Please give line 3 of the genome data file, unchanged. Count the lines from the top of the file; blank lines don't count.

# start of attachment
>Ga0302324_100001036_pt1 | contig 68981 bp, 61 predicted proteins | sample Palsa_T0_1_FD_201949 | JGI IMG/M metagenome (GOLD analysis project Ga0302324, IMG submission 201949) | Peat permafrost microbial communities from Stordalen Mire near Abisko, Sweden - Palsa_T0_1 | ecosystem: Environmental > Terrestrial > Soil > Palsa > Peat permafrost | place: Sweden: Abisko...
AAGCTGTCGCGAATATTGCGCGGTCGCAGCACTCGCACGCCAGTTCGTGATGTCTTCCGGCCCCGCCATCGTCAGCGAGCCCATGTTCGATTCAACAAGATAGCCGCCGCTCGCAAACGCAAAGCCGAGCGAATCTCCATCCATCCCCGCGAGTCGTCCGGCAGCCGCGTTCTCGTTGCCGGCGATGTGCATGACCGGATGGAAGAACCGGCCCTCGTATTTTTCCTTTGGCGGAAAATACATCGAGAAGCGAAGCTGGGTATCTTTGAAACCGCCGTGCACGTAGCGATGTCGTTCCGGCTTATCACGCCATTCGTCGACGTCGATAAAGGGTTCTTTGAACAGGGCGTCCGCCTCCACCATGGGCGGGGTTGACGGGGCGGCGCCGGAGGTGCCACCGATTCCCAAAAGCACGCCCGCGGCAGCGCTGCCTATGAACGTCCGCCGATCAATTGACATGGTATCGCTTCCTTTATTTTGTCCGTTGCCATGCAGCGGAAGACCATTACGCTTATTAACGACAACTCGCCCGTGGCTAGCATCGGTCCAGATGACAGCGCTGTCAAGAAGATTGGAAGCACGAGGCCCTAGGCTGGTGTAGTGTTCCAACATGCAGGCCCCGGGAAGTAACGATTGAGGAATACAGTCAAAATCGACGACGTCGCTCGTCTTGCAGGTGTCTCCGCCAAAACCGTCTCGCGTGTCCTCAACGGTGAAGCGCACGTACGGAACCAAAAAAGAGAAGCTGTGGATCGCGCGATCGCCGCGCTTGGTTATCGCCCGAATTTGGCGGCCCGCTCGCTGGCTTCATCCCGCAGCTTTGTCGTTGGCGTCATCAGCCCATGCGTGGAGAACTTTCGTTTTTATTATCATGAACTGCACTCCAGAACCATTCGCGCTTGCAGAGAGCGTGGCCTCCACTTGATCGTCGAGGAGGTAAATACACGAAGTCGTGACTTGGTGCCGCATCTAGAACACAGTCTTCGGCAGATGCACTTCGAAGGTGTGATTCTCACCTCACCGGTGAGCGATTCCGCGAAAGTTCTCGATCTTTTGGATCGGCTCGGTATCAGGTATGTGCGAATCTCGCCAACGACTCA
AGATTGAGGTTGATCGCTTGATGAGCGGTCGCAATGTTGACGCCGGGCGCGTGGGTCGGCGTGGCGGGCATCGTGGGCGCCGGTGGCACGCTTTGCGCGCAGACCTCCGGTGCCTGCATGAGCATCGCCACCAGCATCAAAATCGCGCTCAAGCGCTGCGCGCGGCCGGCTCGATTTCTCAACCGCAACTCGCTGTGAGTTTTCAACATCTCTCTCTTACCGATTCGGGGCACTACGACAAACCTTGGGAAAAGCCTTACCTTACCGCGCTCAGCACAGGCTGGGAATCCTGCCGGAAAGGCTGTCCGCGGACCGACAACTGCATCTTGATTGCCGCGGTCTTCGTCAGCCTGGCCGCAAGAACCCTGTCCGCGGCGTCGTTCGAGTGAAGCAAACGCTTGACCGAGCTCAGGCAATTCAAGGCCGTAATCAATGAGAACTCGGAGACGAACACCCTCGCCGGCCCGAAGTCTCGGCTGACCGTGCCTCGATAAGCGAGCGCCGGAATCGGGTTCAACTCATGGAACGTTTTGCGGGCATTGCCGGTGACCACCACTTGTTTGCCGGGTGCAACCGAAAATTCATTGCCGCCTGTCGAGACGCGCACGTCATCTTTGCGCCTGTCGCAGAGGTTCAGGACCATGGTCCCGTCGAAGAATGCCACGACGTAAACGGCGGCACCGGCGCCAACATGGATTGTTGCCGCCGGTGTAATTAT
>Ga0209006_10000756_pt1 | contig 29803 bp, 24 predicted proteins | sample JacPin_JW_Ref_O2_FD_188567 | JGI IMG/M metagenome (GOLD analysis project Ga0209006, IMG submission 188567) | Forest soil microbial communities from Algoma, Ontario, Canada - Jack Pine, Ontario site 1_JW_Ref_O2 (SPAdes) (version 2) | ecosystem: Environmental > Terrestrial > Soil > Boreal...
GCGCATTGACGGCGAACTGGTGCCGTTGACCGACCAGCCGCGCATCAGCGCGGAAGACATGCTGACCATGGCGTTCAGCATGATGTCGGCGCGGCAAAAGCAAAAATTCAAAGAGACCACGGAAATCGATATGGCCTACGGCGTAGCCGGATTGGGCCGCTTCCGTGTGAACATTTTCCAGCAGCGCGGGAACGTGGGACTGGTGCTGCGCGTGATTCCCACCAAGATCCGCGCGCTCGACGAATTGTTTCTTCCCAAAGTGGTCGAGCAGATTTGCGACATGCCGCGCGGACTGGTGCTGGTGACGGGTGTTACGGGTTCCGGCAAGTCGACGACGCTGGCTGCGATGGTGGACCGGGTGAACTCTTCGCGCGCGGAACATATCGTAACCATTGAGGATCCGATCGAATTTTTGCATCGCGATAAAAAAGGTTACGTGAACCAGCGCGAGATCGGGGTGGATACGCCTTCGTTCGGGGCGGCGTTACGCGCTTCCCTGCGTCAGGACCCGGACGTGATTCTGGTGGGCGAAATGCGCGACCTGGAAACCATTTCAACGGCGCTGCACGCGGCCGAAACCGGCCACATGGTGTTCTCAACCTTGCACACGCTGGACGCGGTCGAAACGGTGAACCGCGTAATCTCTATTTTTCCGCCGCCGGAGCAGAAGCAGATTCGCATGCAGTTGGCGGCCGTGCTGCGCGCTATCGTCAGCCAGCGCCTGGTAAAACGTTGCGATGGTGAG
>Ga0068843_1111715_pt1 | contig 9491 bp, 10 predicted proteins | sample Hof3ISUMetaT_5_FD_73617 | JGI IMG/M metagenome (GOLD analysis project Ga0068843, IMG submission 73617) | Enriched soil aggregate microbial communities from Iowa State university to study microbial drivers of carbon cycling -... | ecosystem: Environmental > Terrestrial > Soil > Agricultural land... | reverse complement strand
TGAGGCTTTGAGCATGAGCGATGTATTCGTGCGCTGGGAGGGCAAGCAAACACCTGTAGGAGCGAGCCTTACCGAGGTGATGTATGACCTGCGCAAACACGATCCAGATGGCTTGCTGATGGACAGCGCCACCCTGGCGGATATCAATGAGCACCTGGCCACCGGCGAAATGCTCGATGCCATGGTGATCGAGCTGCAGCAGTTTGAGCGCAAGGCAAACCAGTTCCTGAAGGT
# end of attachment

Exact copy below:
AGATTGAGGTTGATCGCTTGATGAGCGGTCGCAATGTTGACGCCGGGCGCGTGGGTCGGCGTGGCGGGCATCGTGGGCGCCGGTGGCACGCTTTGCGCGCAGACCTCCGGTGCCTGCATGAGCATCGCCACCAGCATCAAAATCGCGCTCAAGCGCTGCGCGCGGCCGGCTCGATTTCTCAACCGCAACTCGCTGTGAGTTTTCAACATCTCTCTCTTACCGATTCGGGGCACTACGACAAACCTTGGGAAAAGCCTTACCTTACCGCGCTCAGCACAGGCTGGGAATCCTGCCGGAAAGGCTGTCCGCGGACCGACAACTGCATCTTGATTGCCGCGGTCTTCGTCAGCCTGGCCGCAAGAACCCTGTCCGCGGCGTCGTTCGAGTGAAGCAAACGCTTGACCGAGCTCAGGCAATTCAAGGCCGTAATCAATGAGAACTCGGAGACGAACACCCTCGCCGGCCCGAAGTCTCGGCTGACCGTGCCTCGATAAGCGAGCGCCGGAATCGGGTTCAACTCATGGAACGTTTTGCGGGCATTGCCGGTGACCACCACTTGTTTGCCGGGTGCAACCGAAAATTCATTGCCGCCTGTCGAGACGCGCACGTCATCTTTGCGCCTGTCGCAGAGGTTCAGGACCATGGTCCCGTCGAAGAATGCCACGACGTAAACGGCGGCACCGGCGCCAACATGGATTGTTGCCGCCGGTGTAATTAT